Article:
Louisa May Alcott

Louisa May Alcott (1862)(December) On the 11th I received a note from Miss H. M. Stevenson telling me to start for Georgetown next day to fill a place in the Union Hotel Hospital. Mrs. Ropes of Boston was matron, and Miss Kendall of Plymouth was a nurse there, and though a hard place, help was needed. I was ready, and when my commander said “March!” I marched. Packed my trunk, and reported in B. that same evening.

We had all been full of courage till the last moment came; then we all broke down. I realized that I had taken my life in my hand, and might never see them all again. I said, “Shall I stay, Mother?” as I hugged her close. “No, go! and the Lord be with you!” answered the Spartan woman; and till I turned the corner she bravely smiled and waved her wet handkerchief on the door-step. Shall I ever see that dear old face again?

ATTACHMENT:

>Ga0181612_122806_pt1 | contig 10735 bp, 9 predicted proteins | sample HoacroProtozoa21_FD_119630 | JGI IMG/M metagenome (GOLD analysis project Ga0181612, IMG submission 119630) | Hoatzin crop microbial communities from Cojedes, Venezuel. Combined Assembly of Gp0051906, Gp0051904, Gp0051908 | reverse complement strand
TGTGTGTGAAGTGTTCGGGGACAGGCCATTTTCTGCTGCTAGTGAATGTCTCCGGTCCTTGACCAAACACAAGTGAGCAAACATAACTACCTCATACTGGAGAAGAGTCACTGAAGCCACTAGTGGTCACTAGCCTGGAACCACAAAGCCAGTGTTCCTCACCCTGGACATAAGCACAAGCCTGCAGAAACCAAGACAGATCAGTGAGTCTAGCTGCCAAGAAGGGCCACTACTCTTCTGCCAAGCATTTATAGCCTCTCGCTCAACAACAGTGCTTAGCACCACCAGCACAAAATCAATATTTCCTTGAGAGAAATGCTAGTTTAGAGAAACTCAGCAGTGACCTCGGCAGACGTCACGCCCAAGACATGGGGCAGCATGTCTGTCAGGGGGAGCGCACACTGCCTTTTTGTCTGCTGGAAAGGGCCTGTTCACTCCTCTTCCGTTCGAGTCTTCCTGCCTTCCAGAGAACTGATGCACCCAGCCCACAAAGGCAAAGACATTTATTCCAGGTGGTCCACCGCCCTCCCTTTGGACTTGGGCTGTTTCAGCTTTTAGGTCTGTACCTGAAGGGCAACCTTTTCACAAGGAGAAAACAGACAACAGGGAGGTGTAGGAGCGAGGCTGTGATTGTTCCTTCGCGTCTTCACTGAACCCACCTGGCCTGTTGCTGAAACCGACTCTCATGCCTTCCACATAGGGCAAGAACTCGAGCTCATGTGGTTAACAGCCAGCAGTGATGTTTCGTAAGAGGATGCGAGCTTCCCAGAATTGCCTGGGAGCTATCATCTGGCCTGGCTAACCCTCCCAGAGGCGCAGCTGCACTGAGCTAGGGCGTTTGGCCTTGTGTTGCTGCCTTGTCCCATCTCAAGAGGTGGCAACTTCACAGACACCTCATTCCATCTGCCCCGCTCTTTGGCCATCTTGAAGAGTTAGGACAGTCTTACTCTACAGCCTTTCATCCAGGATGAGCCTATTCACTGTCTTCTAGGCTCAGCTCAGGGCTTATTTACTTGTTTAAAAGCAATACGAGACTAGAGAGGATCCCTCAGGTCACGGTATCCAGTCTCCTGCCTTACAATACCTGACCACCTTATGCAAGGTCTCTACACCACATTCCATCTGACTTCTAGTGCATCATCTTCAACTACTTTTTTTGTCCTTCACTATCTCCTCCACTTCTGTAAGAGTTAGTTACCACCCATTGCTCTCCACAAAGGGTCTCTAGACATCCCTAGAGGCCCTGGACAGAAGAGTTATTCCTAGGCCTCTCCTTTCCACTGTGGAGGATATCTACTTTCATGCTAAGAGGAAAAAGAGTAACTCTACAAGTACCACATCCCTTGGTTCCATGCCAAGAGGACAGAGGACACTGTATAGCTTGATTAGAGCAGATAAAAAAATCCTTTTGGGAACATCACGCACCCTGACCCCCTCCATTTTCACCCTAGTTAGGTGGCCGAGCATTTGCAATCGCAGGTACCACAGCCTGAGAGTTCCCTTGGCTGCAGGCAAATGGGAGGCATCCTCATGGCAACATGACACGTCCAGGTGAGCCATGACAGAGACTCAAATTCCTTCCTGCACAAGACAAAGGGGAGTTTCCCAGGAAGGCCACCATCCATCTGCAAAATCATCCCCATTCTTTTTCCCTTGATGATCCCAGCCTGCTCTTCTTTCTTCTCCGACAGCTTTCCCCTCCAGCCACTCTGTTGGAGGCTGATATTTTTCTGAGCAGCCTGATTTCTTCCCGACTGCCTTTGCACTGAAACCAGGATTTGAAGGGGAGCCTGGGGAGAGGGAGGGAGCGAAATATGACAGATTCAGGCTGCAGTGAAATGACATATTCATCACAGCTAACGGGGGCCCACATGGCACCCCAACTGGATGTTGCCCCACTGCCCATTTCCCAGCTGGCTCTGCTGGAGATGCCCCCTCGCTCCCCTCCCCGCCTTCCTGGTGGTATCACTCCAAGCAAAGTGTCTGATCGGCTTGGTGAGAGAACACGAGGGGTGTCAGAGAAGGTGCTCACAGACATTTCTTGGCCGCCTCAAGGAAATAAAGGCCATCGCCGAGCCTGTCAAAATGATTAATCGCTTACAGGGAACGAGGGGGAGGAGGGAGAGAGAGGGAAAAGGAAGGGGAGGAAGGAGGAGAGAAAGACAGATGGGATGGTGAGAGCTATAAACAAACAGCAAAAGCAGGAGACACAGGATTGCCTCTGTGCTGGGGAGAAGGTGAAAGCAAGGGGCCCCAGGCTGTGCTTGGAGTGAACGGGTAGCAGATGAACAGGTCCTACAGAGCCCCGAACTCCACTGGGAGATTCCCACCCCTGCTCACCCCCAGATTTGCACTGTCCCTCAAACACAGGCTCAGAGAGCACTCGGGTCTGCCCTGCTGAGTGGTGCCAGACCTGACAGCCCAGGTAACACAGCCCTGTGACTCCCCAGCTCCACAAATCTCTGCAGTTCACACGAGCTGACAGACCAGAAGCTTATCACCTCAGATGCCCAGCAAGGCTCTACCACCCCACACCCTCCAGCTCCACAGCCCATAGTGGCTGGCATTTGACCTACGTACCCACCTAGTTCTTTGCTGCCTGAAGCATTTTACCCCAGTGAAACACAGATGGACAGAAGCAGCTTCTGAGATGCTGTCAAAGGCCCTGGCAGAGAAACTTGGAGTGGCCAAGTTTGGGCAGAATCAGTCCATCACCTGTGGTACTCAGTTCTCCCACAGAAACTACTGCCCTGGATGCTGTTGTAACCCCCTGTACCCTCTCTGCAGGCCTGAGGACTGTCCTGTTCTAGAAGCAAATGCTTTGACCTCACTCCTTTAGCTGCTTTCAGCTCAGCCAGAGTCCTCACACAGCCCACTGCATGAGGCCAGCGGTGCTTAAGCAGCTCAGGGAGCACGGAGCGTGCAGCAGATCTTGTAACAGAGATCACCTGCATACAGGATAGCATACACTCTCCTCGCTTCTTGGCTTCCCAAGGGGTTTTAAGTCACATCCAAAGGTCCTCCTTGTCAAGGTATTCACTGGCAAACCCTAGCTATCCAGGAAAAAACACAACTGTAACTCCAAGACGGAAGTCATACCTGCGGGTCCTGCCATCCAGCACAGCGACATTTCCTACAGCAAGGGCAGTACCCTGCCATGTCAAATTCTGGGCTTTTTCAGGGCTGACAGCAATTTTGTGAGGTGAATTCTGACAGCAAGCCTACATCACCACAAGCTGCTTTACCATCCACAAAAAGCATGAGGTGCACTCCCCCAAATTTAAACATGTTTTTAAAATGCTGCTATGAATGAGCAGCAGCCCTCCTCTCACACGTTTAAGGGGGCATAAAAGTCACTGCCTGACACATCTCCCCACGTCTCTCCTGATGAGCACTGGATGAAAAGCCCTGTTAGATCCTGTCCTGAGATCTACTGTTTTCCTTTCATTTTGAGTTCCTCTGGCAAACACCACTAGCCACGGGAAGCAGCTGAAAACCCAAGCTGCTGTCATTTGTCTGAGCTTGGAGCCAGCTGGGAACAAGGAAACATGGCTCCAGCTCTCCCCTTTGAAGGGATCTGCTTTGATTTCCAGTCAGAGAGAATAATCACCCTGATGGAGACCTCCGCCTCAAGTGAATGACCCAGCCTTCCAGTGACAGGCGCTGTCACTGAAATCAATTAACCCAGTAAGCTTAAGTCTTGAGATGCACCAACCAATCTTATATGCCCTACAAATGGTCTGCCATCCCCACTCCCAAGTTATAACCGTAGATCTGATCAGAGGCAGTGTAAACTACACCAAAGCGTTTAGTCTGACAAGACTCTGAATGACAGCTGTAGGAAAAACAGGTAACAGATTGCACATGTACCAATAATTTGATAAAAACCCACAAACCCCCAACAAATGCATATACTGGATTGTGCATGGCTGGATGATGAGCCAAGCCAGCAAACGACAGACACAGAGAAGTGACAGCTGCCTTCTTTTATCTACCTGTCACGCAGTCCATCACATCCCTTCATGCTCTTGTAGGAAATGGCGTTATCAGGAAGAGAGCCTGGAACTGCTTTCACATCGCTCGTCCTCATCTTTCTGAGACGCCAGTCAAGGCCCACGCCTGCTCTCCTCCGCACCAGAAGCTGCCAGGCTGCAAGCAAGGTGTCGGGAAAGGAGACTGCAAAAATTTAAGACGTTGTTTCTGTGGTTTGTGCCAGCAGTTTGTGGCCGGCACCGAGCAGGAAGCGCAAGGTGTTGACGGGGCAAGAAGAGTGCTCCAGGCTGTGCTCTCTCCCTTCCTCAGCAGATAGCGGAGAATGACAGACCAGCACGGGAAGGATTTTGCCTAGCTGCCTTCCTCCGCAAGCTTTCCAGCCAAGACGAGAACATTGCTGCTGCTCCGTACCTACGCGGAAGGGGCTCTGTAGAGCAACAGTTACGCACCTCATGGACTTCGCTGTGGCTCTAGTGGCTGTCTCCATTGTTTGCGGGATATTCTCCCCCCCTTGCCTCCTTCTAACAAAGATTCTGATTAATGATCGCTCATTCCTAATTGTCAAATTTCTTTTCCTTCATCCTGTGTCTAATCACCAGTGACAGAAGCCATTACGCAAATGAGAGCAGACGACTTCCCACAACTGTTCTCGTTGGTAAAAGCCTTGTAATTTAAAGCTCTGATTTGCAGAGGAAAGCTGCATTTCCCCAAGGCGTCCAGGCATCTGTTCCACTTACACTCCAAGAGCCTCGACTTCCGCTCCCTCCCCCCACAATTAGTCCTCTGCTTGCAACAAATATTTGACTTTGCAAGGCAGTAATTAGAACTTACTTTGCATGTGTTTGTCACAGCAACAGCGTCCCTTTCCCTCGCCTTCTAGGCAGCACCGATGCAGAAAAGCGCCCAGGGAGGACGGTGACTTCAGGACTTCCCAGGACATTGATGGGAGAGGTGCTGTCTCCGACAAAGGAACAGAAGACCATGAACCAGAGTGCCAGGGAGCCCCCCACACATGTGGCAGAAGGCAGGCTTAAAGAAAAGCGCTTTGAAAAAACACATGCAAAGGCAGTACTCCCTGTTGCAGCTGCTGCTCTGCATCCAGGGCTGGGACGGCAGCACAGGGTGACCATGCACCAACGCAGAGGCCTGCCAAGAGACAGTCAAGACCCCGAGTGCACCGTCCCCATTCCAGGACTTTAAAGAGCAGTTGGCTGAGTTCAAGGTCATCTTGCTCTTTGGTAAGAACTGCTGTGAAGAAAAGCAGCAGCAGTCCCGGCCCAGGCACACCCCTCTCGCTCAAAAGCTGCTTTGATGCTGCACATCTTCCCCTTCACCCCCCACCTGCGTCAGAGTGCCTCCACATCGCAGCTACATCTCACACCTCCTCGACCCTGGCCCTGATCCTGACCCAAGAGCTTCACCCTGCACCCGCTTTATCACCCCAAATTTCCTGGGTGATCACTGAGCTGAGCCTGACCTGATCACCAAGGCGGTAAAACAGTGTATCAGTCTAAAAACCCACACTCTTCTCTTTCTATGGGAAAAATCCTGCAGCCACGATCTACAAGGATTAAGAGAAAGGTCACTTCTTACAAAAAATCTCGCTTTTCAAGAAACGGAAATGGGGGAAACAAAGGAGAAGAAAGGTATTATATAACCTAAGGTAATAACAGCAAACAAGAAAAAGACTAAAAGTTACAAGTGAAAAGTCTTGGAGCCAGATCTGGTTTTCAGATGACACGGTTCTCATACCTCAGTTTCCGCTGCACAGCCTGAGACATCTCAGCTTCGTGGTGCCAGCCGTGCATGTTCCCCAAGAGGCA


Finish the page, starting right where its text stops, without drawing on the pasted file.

So I set forth in the December twilight, with May and Julian Hawthorne as escort, feeling as if I was the son of the house going to war.


Louisa May Alcott in War Time

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